4. Replace The Vacuum Solenoid

  • Locate the check valve in the F-150’s 4WD system.
  • Disconnect lines on both sides, releasing some vacuum pressure.
  • Connect the clear end of the check valve to the corresponding hose.
  • Snap the check valve into place securely.
  • Find the adjacent solenoid and release it by undoing the snap.
  • Disconnect two vacuum lines, letting out any pressure.
  • Remove the old solenoid.
  • Slide the new solenoid onto the designated lines.
  • Secure the solenoid in place to lock it back.
  • Confirm proper line fittings.

5. Replace Vacuum Lines

  • Make sure you have Vacuum Pump and a Z-Creeper at hand.
  • Remove the old vacuum line with a trim removal tool.
  • Plug the vacuum lines on both tires using suitable plugs.
  • Connect a vacuum pump to the solenoid to check for leaks.
  • Identify leaks by monitoring pressure drop over time.
  • Order replacement parts, including vacuum lines and plugs.
  • Start the replacement by breaking the line in the middle.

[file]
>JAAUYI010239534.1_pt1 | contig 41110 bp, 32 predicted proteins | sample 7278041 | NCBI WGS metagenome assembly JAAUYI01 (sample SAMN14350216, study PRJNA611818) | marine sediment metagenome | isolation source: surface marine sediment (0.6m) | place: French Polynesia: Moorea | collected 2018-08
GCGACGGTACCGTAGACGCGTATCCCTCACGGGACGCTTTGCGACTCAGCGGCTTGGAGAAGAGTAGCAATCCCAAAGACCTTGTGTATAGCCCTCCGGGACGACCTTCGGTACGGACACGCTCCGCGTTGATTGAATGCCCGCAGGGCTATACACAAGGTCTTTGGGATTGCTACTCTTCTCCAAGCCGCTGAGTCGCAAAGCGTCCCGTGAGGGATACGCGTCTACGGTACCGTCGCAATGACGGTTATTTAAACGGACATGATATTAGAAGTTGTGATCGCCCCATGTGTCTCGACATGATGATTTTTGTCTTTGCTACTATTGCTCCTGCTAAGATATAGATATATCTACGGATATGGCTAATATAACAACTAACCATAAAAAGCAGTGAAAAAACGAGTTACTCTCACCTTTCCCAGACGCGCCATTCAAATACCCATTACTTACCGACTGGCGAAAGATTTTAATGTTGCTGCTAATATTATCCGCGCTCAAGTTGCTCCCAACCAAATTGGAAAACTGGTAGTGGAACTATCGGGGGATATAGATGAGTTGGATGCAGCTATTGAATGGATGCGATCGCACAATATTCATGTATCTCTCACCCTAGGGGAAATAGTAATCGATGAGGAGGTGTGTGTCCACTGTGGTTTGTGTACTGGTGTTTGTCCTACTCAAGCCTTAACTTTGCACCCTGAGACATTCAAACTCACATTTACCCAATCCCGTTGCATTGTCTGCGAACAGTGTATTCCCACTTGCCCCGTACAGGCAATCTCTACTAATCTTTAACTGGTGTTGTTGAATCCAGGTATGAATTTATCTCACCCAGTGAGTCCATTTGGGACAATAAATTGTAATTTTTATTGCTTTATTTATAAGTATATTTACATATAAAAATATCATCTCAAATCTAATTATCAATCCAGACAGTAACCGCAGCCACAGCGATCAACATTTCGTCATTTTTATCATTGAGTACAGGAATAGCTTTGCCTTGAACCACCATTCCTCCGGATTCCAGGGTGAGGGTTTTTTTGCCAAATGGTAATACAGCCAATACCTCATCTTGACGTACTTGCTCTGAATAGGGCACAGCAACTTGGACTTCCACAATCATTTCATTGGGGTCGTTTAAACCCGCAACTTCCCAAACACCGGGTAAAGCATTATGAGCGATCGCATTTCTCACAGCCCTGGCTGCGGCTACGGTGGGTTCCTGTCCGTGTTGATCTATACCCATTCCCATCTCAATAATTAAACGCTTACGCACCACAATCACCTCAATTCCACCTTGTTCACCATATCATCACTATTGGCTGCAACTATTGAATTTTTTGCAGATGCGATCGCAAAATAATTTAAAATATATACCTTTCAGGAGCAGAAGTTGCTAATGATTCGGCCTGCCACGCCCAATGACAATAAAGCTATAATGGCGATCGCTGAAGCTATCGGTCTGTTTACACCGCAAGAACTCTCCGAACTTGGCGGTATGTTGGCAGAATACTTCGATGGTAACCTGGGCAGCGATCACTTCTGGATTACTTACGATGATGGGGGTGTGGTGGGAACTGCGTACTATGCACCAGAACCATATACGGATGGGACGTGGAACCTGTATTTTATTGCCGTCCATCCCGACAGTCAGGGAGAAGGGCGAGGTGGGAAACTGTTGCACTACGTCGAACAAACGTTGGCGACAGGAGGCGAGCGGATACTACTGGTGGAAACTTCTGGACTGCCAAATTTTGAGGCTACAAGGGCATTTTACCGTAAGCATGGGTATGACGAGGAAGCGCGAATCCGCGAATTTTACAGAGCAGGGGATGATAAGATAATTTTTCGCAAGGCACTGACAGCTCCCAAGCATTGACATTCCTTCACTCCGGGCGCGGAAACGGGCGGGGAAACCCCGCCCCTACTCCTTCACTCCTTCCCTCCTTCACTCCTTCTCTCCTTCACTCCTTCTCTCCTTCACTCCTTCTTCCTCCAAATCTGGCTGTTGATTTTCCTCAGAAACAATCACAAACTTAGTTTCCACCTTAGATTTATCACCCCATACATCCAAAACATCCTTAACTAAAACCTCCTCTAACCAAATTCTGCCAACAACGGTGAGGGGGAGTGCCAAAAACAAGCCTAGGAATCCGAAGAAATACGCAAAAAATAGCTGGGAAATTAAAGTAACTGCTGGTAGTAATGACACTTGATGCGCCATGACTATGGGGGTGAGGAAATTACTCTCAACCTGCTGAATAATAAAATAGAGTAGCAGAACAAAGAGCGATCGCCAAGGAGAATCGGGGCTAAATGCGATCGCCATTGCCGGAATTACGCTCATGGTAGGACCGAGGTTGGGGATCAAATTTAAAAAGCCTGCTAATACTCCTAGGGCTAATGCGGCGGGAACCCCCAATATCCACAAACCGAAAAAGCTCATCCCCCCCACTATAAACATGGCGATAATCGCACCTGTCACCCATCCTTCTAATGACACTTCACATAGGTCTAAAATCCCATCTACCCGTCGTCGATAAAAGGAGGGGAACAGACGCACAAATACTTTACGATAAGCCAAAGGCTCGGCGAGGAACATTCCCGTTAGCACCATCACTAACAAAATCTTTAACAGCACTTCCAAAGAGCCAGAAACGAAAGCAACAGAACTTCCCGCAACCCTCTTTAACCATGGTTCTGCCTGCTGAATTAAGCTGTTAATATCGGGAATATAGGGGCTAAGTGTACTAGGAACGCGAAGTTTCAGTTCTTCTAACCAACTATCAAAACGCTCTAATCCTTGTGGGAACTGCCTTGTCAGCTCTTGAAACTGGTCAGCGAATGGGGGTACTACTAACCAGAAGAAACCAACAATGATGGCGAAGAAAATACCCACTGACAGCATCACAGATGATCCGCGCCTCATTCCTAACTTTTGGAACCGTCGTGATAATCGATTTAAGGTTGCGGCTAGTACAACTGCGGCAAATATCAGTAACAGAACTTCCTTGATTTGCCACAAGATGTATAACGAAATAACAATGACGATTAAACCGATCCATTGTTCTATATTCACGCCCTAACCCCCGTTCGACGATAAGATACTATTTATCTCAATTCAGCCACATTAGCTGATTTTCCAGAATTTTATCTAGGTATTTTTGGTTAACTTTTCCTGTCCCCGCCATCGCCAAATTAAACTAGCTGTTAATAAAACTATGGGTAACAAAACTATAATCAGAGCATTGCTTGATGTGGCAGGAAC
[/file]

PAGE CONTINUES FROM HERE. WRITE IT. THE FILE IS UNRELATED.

• Feed the new lines in both directions from the middle.
  • Use the trim removal tool to progressively remove old lines.
  • Connect the new lines, ensuring proper placement.
  • Secure all connections and verify proper setup.
  • Double-check the entire setup for secure connections.
  • See if the 4WD system works correctly now.

6. Swap The Hub Actuator

This is the longest fix, so I’ll only try to sum up the most important parts here:

  • Lift and secure the vehicle; remove the front wheels.
  • Access the hub by removing cover, nut, and disconnecting the ABS and brake hose.
  • Loosen upper control arm and outer tie rod.
  • Separate ball joint, lift axle slightly, and remove the CV axle for access to the vacuum hub actuator.
  • Disconnect vacuum lines and remove the actuator.
  • Clean and grease the wheel hub; insert the CV Axle through the new actuator; and secure.
  • Tighten screws.
  • Reconnect the upper control arm, outer tie rod, and vacuum hoses.
  • Verify the correct reassembly by measuring the distance and replacing the hub nut.
  • Put wheels back on, lower the vehicle, and block properly.
  • Check correct reassembly and cover the hub nut to finish.

For a demonstration of how this works, you can check out this video from CarParts.com:

Closing Thoughts

You might need to replace a part or two, but take it easy. Whether it’s shift relays, selector switches, or checking tires, go step by step.

Be patient, some trial and error is normal. Keep at it, and your F-150 will soon glide between 2WD and 4WD seamlessly.

If it’s still a lot of trouble disengaging or even engaging the 4WD, you could always try to set up a Ford F150 4×4 Actuator Bypass.

Good luck with the fixing!